Hon. KP Sithole


Honourable Speaker

This Budget Report shows serious signs of an absolute disregard for ensuring a safe and developing transport model in South Africa. This Department submits half-baked ideas and a copy-and-paste attitude to the information it provides. The Department, in its Budget Report, obviously does not respect the work of Parliament as it is clear that the submission of these reports are not intended to improve the country’s transport model but rather, just to see how much money it can get from the public purse.

The Budget of this Department blows hot air into directives issued to improve the safety of transport network users. In this same way, the Minister provides us with empty promises for finding a solution to e-tolls. Earlier this month, it seemed Minister Mbalula was bored with himself, as he made all sorts of proclamations to the NCOP about resolving the e-tolls. As we have come to expect, he has broken down on the side of the road of his journey in concluding this issue. The IFP is equally frustrated with this Minister and his lazy attitude in addressing this matter. E- tolls have a devastating effect on road users in Gauteng, especially on many companies who struggle to operate in the current economic climate. The irony here is that businesses are having to close early or cannot trade due to Eskom’s erratic load-shedding, yet the e-toll gantries have sufficient power to suck the last few cents from our citizens.

Unfortunately, we should not hold our breath in the hope that the Minister will take this Report seriously, as this Department shows no respect for the values of accountability and responsiveness, as promised in our Constitution. For example, directives were issued to PRASA by the RSR, which has been unacceptably ignored. What is the point of spending money to establish supporting functions when the Departments have the freedom to ignore directives without any good reason.

This level of disrespect places South Africans at great risk. Before we knew of the risks associated with the Covid-19 pandemic, our lives hung in the balance due to transport safety. For example, the potholes in our roads are becoming worse, and criminals are using the damage caused by them to their advantage. Government is lacking in their crack-down and safety inspection of Taxis that have been converted from panel vans, which is cause for concern.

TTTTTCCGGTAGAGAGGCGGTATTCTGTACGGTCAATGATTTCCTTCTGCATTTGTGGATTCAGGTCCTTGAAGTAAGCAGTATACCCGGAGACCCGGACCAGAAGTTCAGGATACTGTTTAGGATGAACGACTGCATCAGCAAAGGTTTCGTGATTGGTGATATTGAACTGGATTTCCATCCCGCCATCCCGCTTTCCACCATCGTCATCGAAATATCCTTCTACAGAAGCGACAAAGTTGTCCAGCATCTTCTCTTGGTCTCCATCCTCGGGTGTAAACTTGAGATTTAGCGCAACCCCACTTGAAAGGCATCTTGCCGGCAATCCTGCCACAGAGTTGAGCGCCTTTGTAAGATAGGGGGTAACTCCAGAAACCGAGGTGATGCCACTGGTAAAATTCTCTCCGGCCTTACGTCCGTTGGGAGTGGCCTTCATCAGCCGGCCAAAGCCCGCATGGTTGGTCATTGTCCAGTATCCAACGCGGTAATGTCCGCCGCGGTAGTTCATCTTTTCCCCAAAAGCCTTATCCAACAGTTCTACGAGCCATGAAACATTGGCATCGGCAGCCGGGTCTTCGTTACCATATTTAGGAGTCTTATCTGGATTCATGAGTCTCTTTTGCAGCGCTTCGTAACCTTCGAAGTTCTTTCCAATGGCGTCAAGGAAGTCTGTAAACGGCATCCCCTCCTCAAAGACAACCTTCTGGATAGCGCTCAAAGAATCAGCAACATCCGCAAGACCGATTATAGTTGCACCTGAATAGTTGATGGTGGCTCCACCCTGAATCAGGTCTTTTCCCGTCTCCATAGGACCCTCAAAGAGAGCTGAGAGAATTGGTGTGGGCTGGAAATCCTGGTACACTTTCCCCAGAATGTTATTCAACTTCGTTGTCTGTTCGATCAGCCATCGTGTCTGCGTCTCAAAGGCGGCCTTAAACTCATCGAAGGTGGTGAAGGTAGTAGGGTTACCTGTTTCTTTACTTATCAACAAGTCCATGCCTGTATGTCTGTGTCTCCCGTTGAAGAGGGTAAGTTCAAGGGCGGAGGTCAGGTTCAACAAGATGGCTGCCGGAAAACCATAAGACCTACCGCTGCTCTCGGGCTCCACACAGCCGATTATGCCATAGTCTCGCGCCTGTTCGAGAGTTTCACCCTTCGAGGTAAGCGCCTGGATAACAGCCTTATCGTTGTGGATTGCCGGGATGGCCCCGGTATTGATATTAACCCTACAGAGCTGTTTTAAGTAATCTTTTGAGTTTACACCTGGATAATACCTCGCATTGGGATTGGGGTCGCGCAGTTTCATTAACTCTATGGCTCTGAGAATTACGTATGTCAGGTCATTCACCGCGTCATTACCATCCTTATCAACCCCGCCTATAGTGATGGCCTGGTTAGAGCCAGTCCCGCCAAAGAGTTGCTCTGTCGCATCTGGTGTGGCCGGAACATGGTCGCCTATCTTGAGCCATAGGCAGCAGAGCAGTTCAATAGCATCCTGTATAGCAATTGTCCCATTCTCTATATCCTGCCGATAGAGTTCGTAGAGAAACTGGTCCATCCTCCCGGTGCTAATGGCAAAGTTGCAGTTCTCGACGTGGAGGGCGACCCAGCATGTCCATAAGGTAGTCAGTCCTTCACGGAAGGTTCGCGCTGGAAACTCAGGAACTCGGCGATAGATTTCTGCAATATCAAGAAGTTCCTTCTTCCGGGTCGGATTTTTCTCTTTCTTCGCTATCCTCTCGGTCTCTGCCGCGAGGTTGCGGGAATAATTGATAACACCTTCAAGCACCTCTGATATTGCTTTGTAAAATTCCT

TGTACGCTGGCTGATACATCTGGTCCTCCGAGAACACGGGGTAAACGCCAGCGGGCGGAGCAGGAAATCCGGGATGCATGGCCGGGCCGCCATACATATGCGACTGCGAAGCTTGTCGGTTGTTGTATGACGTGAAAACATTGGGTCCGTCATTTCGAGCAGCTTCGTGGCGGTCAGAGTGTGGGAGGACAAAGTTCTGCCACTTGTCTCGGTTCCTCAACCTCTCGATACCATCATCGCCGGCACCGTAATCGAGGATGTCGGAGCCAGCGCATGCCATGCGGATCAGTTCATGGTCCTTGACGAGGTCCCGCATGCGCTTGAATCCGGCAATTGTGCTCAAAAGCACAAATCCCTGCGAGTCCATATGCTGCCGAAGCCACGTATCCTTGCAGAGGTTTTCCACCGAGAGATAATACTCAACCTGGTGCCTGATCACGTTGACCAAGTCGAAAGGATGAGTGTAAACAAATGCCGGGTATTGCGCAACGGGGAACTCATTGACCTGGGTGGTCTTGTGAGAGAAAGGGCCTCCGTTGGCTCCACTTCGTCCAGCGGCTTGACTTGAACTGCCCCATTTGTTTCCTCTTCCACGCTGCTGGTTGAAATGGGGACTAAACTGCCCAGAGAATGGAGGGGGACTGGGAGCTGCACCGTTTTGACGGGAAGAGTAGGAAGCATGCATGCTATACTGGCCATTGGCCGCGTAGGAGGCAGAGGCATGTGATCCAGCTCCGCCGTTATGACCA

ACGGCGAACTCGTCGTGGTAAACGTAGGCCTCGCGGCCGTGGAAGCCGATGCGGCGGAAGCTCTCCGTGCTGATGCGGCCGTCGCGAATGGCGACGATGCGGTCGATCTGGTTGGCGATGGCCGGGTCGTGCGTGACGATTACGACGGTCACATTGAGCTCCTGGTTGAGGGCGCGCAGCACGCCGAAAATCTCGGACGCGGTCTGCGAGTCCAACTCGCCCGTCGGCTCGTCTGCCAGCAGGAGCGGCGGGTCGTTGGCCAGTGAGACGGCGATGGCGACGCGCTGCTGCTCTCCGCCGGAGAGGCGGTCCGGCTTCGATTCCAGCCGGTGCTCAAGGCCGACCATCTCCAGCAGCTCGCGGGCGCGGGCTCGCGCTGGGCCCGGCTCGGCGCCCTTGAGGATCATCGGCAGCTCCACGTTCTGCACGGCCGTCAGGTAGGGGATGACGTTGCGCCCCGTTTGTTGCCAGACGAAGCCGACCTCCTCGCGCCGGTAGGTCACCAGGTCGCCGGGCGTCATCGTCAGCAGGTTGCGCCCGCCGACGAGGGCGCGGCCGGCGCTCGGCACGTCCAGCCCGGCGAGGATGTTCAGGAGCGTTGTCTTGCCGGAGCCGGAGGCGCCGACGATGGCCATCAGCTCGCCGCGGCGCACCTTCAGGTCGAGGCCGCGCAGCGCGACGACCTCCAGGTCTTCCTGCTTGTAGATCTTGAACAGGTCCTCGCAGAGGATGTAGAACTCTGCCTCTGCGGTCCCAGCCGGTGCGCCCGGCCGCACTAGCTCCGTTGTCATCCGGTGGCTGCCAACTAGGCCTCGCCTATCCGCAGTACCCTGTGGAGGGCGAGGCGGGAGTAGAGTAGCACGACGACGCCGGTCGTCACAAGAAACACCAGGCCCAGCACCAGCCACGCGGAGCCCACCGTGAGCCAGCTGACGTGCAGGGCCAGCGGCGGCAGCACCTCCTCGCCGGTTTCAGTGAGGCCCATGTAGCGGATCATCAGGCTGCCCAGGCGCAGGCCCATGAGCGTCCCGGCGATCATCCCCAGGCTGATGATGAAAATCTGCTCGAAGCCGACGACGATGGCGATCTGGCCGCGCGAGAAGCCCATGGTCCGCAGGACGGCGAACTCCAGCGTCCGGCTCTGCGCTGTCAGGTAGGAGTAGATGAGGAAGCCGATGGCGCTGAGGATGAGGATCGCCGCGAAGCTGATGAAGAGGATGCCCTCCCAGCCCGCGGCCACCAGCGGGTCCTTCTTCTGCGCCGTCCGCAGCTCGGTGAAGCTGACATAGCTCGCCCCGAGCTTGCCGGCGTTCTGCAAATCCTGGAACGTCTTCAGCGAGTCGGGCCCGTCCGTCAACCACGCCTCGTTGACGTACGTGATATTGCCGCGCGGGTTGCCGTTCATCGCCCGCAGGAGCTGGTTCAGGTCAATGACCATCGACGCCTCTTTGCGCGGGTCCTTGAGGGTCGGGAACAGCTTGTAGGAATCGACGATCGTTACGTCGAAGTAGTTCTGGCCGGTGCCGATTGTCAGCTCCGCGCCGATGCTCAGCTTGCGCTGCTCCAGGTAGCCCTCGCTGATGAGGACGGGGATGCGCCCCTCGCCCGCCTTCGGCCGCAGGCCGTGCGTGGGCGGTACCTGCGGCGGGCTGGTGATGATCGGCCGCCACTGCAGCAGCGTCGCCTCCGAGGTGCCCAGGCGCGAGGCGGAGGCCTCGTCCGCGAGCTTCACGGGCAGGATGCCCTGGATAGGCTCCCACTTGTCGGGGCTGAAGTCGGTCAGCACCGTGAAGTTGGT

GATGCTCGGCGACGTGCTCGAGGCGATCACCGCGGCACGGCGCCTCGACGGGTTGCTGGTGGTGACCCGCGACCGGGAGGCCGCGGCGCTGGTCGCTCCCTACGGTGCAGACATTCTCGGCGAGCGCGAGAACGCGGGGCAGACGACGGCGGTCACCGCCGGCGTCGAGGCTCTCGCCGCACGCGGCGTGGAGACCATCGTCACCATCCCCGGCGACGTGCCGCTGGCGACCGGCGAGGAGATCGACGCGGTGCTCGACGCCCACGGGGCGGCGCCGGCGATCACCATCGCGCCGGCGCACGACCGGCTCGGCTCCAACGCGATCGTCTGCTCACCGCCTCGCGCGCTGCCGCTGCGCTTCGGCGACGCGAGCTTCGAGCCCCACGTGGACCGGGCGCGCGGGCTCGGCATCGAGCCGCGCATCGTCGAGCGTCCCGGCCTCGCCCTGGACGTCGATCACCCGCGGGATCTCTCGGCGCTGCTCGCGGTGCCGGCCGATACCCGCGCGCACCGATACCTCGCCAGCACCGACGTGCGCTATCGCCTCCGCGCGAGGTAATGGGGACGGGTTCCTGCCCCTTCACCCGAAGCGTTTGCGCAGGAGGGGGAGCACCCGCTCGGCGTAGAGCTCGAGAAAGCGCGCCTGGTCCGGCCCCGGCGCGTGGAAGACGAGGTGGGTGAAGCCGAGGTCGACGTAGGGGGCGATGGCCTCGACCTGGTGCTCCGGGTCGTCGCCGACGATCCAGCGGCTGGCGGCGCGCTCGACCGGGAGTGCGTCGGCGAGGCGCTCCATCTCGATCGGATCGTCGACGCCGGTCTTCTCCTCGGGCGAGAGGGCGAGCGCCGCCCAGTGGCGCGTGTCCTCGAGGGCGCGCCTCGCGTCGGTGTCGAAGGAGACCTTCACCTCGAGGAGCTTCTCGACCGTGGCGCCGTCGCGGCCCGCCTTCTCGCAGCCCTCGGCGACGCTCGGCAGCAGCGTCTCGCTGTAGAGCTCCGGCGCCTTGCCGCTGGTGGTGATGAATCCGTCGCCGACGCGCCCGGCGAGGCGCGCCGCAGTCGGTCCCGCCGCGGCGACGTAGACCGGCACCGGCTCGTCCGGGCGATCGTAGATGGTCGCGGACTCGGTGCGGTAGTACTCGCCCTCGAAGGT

Then there’s the problematic way scholar transport is handled. Recent reports highlight the importance and reliance on the service of scholar transport for those children who would otherwise not be able to go to school. Unfortunately, the model of operation differs from province to province. This sector needs to develop a set of regulations that contain overall guidelines of how services are conducted, whilst allowing provinces to control the demand, area, payments and safety enforcement of scholar transport.

As we await the slow roll-out of the vaccine, Covid-19 is dealing us its 3rd blow. In order to avoid a total knock-out in the transport industry, this Department needs to start issuing the R1 Billion Covid Relief Funds promised to the taxi industry. Citizens cannot be placed at risk because government has not sufficiently controlled the taxi industry, which has allowed for many illegal and non-complaint operators. Taxis need to be sanitised more thoroughly, PPEs need to be available in abundance and overall proper planning needs to take place, in order to put our people first.

The IFP supports the Budget Vote for Covid safety reasons.